"Actions at law shall be commenced by filing a complaint with the clerk, upon which a summons shall be issued, directed to the defendant, requiring him to appear and demur or answer to the complaint within ten days from the day of service, if such service shall be made within the county from which the summons was issued, and within forty days from the day of service if such service shall be made elsewhere in the district.
Except as provided in these rules and in the laws of the United States, the summons and the pleadings, and proceedings in the action shall be as prescribed in the laws of the state."
It further appears that the General Assembly of the State of Colorado passed an act on April 7, 1887, repealing the above provisions in the act of 1877, and enacting as follows:
"Civil actions shall be commenced by the filing of a complaint with the clerk of the court in which the action is brought, or by the service of a summons."
"The complaint must be filed within ten days after the summons is issued, or the action may be dismissed without notice, and in such case the court may, in its discretion, if it shall be of the opinion that the action was vexatiously commenced, tax a reasonable attorney's fee as costs in favor of defendant, to be recovered of plaintiff or his attorney."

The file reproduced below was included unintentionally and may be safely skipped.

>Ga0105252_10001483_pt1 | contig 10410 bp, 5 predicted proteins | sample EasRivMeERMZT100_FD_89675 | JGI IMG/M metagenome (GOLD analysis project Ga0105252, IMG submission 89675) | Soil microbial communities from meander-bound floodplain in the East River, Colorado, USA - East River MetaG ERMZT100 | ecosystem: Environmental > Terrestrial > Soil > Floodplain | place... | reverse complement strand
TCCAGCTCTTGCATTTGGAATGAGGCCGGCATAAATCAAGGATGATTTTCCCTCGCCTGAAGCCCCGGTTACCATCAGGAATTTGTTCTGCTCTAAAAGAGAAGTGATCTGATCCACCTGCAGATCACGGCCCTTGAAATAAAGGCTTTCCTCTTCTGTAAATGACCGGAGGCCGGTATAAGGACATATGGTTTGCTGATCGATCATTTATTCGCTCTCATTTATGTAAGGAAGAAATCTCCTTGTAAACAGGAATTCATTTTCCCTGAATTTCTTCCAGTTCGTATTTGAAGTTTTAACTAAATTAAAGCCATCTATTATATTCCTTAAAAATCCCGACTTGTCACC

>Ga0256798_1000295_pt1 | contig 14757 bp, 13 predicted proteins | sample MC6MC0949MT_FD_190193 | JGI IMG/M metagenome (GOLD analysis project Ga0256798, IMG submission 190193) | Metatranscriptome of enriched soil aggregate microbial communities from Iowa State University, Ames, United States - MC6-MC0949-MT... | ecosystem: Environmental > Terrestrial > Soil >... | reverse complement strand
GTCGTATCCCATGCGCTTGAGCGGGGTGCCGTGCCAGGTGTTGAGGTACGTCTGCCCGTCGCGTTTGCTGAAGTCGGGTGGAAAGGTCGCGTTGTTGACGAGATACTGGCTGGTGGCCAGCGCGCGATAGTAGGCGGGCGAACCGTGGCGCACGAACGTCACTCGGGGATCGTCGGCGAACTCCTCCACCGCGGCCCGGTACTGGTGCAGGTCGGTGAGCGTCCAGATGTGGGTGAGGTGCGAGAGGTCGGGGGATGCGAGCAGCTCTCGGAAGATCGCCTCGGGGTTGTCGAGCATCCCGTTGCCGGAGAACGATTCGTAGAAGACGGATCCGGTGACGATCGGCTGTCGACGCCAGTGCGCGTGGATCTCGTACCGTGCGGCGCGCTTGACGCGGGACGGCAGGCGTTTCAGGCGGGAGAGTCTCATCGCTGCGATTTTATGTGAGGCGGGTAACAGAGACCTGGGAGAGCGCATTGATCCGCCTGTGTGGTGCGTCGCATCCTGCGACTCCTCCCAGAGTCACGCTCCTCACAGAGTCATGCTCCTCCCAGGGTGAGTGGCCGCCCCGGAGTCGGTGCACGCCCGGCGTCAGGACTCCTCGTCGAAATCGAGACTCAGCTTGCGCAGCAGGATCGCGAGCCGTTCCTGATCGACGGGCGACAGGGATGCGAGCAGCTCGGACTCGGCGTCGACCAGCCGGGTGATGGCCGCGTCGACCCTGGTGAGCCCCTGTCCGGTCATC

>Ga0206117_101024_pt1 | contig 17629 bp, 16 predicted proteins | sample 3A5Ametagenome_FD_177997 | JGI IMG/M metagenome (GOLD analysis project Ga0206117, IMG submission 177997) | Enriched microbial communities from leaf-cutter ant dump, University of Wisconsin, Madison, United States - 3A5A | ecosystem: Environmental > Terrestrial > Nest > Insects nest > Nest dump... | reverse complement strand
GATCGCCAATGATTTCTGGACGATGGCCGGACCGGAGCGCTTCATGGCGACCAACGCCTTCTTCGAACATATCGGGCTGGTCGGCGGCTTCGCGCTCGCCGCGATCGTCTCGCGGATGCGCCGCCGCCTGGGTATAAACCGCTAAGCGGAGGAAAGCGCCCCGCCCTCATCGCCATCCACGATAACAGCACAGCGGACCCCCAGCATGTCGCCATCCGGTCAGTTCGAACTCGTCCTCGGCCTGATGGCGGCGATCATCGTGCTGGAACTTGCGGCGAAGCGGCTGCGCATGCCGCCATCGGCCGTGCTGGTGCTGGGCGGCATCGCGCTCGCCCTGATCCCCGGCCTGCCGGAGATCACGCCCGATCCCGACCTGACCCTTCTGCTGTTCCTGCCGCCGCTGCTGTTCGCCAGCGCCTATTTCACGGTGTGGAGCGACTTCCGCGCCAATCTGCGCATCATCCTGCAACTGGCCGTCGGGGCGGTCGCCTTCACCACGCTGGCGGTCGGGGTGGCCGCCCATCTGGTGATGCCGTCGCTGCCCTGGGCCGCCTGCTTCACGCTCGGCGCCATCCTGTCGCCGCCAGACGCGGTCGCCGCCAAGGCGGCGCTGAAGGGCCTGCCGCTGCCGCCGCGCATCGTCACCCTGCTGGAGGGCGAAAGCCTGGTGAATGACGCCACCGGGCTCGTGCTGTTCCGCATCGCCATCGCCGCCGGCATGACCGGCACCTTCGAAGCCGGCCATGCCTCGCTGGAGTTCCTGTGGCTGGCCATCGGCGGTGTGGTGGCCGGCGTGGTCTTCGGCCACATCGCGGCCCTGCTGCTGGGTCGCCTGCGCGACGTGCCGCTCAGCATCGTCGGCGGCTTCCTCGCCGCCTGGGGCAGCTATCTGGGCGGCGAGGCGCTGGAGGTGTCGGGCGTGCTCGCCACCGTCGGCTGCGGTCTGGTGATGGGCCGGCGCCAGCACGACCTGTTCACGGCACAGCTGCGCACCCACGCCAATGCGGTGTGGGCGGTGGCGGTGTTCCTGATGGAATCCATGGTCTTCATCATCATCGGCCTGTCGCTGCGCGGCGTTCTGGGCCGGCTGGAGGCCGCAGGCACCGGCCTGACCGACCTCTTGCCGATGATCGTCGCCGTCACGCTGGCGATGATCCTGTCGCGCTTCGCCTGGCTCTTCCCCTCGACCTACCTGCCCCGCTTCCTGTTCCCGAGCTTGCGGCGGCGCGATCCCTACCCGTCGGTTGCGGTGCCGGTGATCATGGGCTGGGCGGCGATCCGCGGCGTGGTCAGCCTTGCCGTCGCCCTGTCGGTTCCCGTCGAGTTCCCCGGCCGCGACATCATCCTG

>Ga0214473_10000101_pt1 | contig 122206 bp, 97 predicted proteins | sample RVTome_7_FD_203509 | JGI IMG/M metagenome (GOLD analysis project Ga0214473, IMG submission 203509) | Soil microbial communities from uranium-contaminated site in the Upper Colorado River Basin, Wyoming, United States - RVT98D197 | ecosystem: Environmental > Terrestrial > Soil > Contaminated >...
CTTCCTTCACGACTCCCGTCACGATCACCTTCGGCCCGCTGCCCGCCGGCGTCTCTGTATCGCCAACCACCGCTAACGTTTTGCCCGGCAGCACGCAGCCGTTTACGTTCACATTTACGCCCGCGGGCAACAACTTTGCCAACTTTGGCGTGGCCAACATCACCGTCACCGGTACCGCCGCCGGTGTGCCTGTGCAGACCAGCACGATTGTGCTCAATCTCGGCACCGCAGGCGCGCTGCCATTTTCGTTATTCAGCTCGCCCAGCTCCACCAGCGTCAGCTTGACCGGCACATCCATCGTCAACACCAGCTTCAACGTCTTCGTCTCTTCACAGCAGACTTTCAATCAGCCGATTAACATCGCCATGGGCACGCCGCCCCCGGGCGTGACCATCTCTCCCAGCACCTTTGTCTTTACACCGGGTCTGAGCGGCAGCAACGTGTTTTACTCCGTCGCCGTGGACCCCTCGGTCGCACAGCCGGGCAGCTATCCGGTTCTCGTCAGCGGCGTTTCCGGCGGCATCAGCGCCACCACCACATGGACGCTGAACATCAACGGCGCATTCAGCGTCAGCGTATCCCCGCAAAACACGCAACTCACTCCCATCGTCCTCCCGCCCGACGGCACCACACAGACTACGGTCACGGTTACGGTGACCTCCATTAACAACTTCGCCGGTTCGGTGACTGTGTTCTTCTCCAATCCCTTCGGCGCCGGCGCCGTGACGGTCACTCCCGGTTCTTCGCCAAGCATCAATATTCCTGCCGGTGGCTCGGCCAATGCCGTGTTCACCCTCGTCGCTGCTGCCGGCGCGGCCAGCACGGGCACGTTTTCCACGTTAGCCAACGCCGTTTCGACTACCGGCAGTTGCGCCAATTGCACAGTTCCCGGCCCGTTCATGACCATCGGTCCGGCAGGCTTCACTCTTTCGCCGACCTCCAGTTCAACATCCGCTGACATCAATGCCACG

It also appears that the said General Assembly, on April 19, 1889, passed an act, since then and now in force, containing the following provision:
"Section thirty-four of an act entitled 'An act to provide a code of procedure in civil actions for courts of record in the State of Colorado, and to repeal all acts inconsistent therewith,' approved April 7, 1887, is hereby amended to read as follows:"
"The summons shall state the parties to the action, the state, county and court in which it is brought, and require the defendant to appear and answer the complaint within twenty days after the service of the summons, if served in the county in which the action is brought; or if served out of such county or by publication, within thirty days after the service of the summons, exclusive of the day of service, or that judgment by default will be taken against him according to the prayer of the complaint, and shall briefly state the sum of money or other relief demanded in the action; but the summons shall not be considered void or erroneous on account of an insufficient statement of the relief demanded, unless the same is manifestly misleading. If a copy of the complaint be not served with the summons, or if the service be made out of the state, ten days additional to the time specified in the
summons shall be allowed for appearance and answer, but the form of the summons shall be the same in all cases."